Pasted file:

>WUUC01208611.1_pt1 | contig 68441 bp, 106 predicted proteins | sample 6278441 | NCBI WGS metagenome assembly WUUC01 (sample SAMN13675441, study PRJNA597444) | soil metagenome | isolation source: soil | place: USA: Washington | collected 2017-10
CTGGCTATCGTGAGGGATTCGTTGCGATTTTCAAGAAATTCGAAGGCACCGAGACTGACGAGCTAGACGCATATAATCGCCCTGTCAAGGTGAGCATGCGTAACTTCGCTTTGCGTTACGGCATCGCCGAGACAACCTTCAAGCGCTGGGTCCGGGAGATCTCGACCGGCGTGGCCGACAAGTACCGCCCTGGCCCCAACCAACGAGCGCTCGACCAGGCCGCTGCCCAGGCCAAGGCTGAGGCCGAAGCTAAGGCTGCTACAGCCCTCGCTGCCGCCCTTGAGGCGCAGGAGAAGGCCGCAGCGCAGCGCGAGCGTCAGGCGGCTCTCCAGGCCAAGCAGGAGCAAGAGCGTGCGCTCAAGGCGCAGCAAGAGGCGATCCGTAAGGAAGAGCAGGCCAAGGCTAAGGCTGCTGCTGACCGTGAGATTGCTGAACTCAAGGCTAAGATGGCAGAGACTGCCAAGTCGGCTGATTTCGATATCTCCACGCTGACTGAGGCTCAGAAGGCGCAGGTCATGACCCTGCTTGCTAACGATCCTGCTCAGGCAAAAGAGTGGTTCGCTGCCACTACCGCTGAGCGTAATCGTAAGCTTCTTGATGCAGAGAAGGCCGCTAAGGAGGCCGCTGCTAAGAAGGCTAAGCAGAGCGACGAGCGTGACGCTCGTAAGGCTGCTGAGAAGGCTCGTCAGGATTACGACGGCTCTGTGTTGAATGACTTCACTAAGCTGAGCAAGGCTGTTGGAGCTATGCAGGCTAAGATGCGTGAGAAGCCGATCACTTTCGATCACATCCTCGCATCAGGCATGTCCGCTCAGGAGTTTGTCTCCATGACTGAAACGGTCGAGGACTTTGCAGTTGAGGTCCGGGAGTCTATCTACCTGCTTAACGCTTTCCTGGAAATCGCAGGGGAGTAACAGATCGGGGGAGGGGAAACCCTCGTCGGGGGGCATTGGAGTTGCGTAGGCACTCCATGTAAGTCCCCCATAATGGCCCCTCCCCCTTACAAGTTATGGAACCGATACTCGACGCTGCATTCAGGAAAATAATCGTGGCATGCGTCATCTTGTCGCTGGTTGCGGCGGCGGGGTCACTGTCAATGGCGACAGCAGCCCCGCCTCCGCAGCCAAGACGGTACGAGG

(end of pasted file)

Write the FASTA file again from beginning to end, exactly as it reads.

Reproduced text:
>WUUC01208611.1_pt1 | contig 68441 bp, 106 predicted proteins | sample 6278441 | NCBI WGS metagenome assembly WUUC01 (sample SAMN13675441, study PRJNA597444) | soil metagenome | isolation source: soil | place: USA: Washington | collected 2017-10
CTGGCTATCGTGAGGGATTCGTTGCGATTTTCAAGAAATTCGAAGGCACCGAGACTGACGAGCTAGACGCATATAATCGCCCTGTCAAGGTGAGCATGCGTAACTTCGCTTTGCGTTACGGCATCGCCGAGACAACCTTCAAGCGCTGGGTCCGGGAGATCTCGACCGGCGTGGCCGACAAGTACCGCCCTGGCCCCAACCAACGAGCGCTCGACCAGGCCGCTGCCCAGGCCAAGGCTGAGGCCGAAGCTAAGGCTGCTACAGCCCTCGCTGCCGCCCTTGAGGCGCAGGAGAAGGCCGCAGCGCAGCGCGAGCGTCAGGCGGCTCTCCAGGCCAAGCAGGAGCAAGAGCGTGCGCTCAAGGCGCAGCAAGAGGCGATCCGTAAGGAAGAGCAGGCCAAGGCTAAGGCTGCTGCTGACCGTGAGATTGCTGAACTCAAGGCTAAGATGGCAGAGACTGCCAAGTCGGCTGATTTCGATATCTCCACGCTGACTGAGGCTCAGAAGGCGCAGGTCATGACCCTGCTTGCTAACGATCCTGCTCAGGCAAAAGAGTGGTTCGCTGCCACTACCGCTGAGCGTAATCGTAAGCTTCTTGATGCAGAGAAGGCCGCTAAGGAGGCCGCTGCTAAGAAGGCTAAGCAGAGCGACGAGCGTGACGCTCGTAAGGCTGCTGAGAAGGCTCGTCAGGATTACGACGGCTCTGTGTTGAATGACTTCACTAAGCTGAGCAAGGCTGTTGGAGCTATGCAGGCTAAGATGCGTGAGAAGCCGATCACTTTCGATCACATCCTCGCATCAGGCATGTCCGCTCAGGAGTTTGTCTCCATGACTGAAACGGTCGAGGACTTTGCAGTTGAGGTCCGGGAGTCTATCTACCTGCTTAACGCTTTCCTGGAAATCGCAGGGGAGTAACAGATCGGGGGAGGGGAAACCCTCGTCGGGGGGCATTGGAGTTGCGTAGGCACTCCATGTAAGTCCCCCATAATGGCCCCTCCCCCTTACAAGTTATGGAACCGATACTCGACGCTGCATTCAGGAAAATAATCGTGGCATGCGTCATCTTGTCGCTGGTTGCGGCGGCGGGGTCACTGTCAATGGCGACAGCAGCCCCGCCTCCGCAGCCAAGACGGTACGAGG